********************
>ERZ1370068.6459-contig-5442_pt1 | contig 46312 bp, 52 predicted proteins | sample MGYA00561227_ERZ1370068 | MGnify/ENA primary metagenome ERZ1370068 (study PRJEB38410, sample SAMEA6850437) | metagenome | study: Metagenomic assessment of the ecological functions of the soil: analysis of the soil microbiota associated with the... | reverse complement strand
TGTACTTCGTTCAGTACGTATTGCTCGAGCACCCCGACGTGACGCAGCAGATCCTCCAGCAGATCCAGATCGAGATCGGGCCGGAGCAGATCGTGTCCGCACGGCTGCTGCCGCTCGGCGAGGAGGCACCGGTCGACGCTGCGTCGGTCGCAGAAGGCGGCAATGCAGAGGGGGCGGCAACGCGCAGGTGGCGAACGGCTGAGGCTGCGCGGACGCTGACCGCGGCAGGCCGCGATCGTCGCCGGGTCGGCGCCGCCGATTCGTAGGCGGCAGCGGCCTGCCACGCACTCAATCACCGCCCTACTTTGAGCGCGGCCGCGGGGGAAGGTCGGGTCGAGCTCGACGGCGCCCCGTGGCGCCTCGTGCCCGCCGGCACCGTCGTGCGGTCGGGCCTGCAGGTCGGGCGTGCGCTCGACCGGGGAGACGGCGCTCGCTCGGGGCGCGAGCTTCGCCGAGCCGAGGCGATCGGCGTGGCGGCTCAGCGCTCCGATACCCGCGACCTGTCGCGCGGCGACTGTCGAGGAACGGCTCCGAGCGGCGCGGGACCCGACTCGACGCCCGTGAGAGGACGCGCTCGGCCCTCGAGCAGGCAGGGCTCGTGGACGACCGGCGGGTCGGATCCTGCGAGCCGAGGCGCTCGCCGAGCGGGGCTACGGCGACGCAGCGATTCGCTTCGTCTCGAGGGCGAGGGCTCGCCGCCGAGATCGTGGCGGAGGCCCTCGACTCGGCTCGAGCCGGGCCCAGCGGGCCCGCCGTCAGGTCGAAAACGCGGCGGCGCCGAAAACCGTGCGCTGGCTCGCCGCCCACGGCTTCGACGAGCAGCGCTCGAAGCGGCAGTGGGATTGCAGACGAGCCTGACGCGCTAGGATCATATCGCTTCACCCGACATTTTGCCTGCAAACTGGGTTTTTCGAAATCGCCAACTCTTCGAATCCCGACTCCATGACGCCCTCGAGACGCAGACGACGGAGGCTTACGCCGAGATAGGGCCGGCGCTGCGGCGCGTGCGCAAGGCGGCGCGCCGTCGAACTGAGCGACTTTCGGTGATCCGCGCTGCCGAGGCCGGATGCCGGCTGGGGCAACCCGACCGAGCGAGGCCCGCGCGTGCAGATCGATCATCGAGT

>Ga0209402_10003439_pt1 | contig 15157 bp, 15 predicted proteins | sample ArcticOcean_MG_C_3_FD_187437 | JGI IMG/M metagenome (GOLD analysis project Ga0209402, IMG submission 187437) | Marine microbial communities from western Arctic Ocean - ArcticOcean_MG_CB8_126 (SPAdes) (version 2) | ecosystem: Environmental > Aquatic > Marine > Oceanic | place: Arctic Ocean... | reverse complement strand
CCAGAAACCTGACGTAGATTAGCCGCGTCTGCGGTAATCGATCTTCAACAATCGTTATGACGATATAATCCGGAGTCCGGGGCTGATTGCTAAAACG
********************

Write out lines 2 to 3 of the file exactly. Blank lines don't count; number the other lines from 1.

TGTACTTCGTTCAGTACGTATTGCTCGAGCACCCCGACGTGACGCAGCAGATCCTCCAGCAGATCCAGATCGAGATCGGGCCGGAGCAGATCGTGTCCGCACGGCTGCTGCCGCTCGGCGAGGAGGCACCGGTCGACGCTGCGTCGGTCGCAGAAGGCGGCAATGCAGAGGGGGCGGCAACGCGCAGGTGGCGAACGGCTGAGGCTGCGCGGACGCTGACCGCGGCAGGCCGCGATCGTCGCCGGGTCGGCGCCGCCGATTCGTAGGCGGCAGCGGCCTGCCACGCACTCAATCACCGCCCTACTTTGAGCGCGGCCGCGGGGGAAGGTCGGGTCGAGCTCGACGGCGCCCCGTGGCGCCTCGTGCCCGCCGGCACCGTCGTGCGGTCGGGCCTGCAGGTCGGGCGTGCGCTCGACCGGGGAGACGGCGCTCGCTCGGGGCGCGAGCTTCGCCGAGCCGAGGCGATCGGCGTGGCGGCTCAGCGCTCCGATACCCGCGACCTGTCGCGCGGCGACTGTCGAGGAACGGCTCCGAGCGGCGCGGGACCCGACTCGACGCCCGTGAGAGGACGCGCTCGGCCCTCGAGCAGGCAGGGCTCGTGGACGACCGGCGGGTCGGATCCTGCGAGCCGAGGCGCTCGCCGAGCGGGGCTACGGCGACGCAGCGATTCGCTTCGTCTCGAGGGCGAGGGCTCGCCGCCGAGATCGTGGCGGAGGCCCTCGACTCGGCTCGAGCCGGGCCCAGCGGGCCCGCCGTCAGGTCGAAAACGCGGCGGCGCCGAAAACCGTGCGCTGGCTCGCCGCCCACGGCTTCGACGAGCAGCGCTCGAAGCGGCAGTGGGATTGCAGACGAGCCTGACGCGCTAGGATCATATCGCTTCACCCGACATTTTGCCTGCAAACTGGGTTTTTCGAAATCGCCAACTCTTCGAATCCCGACTCCATGACGCCCTCGAGACGCAGACGACGGAGGCTTACGCCGAGATAGGGCCGGCGCTGCGGCGCGTGCGCAAGGCGGCGCGCCGTCGAACTGAGCGACTTTCGGTGATCCGCGCTGCCGAGGCCGGATGCCGGCTGGGGCAACCCGACCGAGCGAGGCCCGCGCGTGCAGATCGATCATCGAGT

>Ga0209402_10003439_pt1 | contig 15157 bp, 15 predicted proteins | sample ArcticOcean_MG_C_3_FD_187437 | JGI IMG/M metagenome (GOLD analysis project Ga0209402, IMG submission 187437) | Marine microbial communities from western Arctic Ocean - ArcticOcean_MG_CB8_126 (SPAdes) (version 2) | ecosystem: Environmental > Aquatic > Marine > Oceanic | place: Arctic Ocean... | reverse complement strand